I am a quadriplegic who has been injured for over 33 years; I sustained a spinal cord injury at age 16 in a diving accident. Prior to that, I was extremely athletic, a lifeguard, and a swimmer. After my injury, I went through an extended period of rehabilitation two hours away from my home in Upstate New York. I returned to my rural hometown of Accord, NY, and graduated high school at the top of my class, college magna cum laude and then law school. I was a practicing attorney for 25 years with the Federal government until my retirement in 2016. I live in Arlington, VA, and despite thinking I would be single forever, have been married for over 11 years. I have had many ups and downs in life related to my health, but I have learned how to overcome challenges and develop a mindset to be “Happy on Wheels.” In late 2009, I had surgery on 2 chronic wounds, and because of complications I became seriously ill and almost died. I left the hospital with a trach and never thought I’d be able to return to work, but I did and worked for nearly seven more years. The people around me – husband, family, friends, work colleagues and health care assistants – were the key motivating factors in my recovery. As if that wasn’t enough, in July of 2010, I was diagnosed with breast cancer and had a right mastectomy. That challenge has made me passionate about speaking out about breast cancer, specifically, accessible mammography for women with disabilities. I’m now close to 50 and through my personal and professional experience, I want to share my experiences overcoming obstacles and challenges to inspire others, regardless of age, to live happier lives.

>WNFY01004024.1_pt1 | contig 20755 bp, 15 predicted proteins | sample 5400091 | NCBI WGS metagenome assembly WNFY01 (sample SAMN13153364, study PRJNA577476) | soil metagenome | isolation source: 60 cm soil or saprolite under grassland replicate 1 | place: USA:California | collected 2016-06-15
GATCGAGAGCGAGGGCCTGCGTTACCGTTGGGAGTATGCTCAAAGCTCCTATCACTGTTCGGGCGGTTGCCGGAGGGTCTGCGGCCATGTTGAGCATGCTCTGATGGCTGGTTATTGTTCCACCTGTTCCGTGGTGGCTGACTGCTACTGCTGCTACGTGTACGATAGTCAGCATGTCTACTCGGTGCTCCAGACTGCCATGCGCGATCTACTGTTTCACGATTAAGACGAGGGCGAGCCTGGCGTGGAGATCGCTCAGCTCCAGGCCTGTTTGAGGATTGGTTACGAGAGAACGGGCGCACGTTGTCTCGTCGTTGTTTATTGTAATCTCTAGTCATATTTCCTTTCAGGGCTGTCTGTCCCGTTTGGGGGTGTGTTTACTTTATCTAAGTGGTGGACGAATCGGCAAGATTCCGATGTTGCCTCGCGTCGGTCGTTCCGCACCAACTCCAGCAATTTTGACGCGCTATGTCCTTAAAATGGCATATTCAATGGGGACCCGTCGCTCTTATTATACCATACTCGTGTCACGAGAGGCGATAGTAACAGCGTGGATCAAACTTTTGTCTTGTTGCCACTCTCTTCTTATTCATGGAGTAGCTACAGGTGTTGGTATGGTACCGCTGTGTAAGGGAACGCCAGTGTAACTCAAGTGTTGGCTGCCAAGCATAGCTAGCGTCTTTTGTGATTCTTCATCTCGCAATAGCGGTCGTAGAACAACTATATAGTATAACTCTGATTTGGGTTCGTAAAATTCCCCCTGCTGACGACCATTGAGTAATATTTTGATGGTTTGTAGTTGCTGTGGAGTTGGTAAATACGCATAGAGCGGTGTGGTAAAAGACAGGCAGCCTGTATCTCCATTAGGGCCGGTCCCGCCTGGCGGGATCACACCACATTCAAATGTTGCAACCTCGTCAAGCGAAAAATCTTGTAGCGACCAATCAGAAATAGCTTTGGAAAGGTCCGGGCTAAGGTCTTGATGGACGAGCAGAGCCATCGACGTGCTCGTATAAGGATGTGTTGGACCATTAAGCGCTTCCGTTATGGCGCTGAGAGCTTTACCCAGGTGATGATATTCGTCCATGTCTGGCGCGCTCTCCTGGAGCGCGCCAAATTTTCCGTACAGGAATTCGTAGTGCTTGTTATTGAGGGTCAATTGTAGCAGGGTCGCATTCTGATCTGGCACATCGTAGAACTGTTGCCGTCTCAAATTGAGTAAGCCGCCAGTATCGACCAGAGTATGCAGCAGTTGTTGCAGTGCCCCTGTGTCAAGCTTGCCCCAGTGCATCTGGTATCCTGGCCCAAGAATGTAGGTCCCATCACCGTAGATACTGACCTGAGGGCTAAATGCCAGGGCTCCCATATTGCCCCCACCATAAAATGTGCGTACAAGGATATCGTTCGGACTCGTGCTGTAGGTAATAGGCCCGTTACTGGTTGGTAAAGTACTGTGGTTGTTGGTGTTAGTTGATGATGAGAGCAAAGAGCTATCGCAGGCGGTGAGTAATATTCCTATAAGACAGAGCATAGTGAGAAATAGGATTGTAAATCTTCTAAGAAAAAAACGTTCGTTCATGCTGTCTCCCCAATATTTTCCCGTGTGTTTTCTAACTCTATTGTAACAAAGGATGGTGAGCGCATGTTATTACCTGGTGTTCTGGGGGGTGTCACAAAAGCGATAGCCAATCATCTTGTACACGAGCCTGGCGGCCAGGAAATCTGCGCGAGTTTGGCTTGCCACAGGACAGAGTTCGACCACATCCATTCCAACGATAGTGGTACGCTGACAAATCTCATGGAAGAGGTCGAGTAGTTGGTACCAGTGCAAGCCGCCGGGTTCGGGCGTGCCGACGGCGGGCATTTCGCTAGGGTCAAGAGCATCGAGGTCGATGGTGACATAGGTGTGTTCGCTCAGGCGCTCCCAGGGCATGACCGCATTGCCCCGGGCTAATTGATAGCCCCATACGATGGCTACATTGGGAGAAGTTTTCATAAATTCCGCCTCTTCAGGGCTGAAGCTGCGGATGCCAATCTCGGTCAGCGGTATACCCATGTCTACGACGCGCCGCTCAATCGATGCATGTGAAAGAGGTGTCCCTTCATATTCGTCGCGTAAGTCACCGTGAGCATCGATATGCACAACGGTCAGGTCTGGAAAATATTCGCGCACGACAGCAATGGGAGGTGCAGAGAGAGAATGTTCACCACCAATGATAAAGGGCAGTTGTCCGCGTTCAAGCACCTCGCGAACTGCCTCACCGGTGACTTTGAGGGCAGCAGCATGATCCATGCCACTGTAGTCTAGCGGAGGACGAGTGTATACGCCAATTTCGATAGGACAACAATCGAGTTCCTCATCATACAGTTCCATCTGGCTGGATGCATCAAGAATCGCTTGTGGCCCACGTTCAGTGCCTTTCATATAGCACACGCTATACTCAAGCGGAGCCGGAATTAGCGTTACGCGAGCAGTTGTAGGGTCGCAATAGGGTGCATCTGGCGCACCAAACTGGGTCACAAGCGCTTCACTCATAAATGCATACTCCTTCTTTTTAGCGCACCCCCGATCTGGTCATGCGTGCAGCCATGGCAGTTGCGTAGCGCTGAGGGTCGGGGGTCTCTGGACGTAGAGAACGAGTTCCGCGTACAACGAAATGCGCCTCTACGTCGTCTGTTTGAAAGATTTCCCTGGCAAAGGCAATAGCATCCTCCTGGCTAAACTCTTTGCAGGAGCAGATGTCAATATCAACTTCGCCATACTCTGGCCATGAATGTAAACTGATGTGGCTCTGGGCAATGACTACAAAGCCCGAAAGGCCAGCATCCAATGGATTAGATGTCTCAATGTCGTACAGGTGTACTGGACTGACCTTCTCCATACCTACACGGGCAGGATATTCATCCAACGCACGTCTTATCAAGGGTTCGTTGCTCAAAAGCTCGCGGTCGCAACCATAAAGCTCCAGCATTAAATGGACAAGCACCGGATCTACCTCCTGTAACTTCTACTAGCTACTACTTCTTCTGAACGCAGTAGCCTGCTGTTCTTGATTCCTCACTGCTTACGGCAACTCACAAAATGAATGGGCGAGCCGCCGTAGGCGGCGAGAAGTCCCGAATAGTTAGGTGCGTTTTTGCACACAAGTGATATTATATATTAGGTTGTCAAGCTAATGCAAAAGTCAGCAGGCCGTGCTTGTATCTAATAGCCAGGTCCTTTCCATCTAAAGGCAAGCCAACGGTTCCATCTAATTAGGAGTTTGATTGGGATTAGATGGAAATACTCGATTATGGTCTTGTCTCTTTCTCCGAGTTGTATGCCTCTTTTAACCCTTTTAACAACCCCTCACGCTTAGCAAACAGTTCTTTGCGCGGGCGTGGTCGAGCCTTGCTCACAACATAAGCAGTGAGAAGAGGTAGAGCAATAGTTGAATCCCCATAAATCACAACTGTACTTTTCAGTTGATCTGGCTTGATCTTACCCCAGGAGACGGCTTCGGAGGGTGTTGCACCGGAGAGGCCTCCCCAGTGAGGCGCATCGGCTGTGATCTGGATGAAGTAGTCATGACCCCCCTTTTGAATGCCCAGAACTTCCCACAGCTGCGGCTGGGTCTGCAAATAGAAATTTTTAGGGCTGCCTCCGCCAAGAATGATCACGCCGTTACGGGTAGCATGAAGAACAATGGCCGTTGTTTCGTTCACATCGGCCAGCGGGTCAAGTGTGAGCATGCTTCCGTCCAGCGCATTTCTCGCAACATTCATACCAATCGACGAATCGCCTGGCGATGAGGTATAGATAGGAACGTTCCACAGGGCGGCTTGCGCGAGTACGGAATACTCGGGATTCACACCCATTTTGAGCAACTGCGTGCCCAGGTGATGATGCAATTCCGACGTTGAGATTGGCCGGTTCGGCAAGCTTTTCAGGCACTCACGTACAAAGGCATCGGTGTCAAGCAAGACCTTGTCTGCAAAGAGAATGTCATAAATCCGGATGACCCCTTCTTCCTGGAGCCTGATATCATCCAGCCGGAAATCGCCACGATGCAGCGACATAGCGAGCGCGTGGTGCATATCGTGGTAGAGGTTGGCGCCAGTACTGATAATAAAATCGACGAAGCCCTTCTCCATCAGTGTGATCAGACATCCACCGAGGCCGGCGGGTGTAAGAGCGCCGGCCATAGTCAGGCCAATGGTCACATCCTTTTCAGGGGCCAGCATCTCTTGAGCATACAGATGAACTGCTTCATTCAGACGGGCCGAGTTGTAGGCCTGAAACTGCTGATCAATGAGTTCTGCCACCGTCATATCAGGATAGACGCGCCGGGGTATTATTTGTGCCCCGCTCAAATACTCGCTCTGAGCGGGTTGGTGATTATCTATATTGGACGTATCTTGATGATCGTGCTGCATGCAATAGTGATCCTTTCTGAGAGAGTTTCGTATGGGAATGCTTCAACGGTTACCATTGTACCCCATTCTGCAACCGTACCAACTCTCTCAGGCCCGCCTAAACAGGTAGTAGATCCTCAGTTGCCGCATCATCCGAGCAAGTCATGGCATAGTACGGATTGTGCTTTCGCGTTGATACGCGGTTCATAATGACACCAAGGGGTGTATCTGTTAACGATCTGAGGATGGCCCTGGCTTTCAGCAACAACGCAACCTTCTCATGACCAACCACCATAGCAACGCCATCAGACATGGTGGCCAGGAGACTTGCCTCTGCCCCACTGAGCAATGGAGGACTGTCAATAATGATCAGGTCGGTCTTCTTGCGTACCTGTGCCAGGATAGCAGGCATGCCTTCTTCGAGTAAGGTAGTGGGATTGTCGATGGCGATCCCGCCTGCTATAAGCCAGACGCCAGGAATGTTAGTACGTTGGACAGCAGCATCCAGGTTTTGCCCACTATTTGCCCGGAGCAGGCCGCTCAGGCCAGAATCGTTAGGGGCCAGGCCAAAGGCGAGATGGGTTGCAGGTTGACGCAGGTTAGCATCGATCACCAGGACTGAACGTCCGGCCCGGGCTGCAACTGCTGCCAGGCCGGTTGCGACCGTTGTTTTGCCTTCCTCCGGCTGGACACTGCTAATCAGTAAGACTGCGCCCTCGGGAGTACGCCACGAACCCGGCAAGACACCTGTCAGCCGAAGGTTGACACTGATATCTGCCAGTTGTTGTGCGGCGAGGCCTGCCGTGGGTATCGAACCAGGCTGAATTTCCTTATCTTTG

I am a person with Friedreich’s Ataxia (FA) which is a genetic, neurological disorder that is progressive. FA is a condition that is autosomal recessive in nature; meaning that one needs to inherit the defective gene from both of one’s parents to have the condition and show symptoms; if a person only inherits the defective gene from one parent, they will show no symptoms but be a carrier and may pass that gene on to their offspring. My FA, which can be unique to anyone who has it, mainly affects my walking balance, my overall muscle coordination, and my hearing. It can begin to have negative impacts on one’s life usually between ages two and 16, it can however be later or earlier as well. I began to notice symptoms of FA in High-School but didn’t get an official diagnosis until I was a senior in college. I received my degree in music education from James Madison University (JMU) in 1992 and played the saxophone in the marching band for four years. In my case, FA progressed slowly and after graduating from JMU, I taught for two years and then went back to school at George Mason University and received my Master’s degree in special education in 2001. After receiving my Masters, I began to lose my hearing slowly, but significantly; enough so that in 2010 I got a Cochlear Implant at Johns Hopkins University. I was employed for eleven years as a Peer Mentor at a Center for Independent Living (CIL) in Northern Virginia. During this time, I had to give up driving and my hearing has continued to decline. My FA, particularly my hearing issues, caused me to leave my position and I am currently doing Happy on Wheels with my wife whom I married in 2005.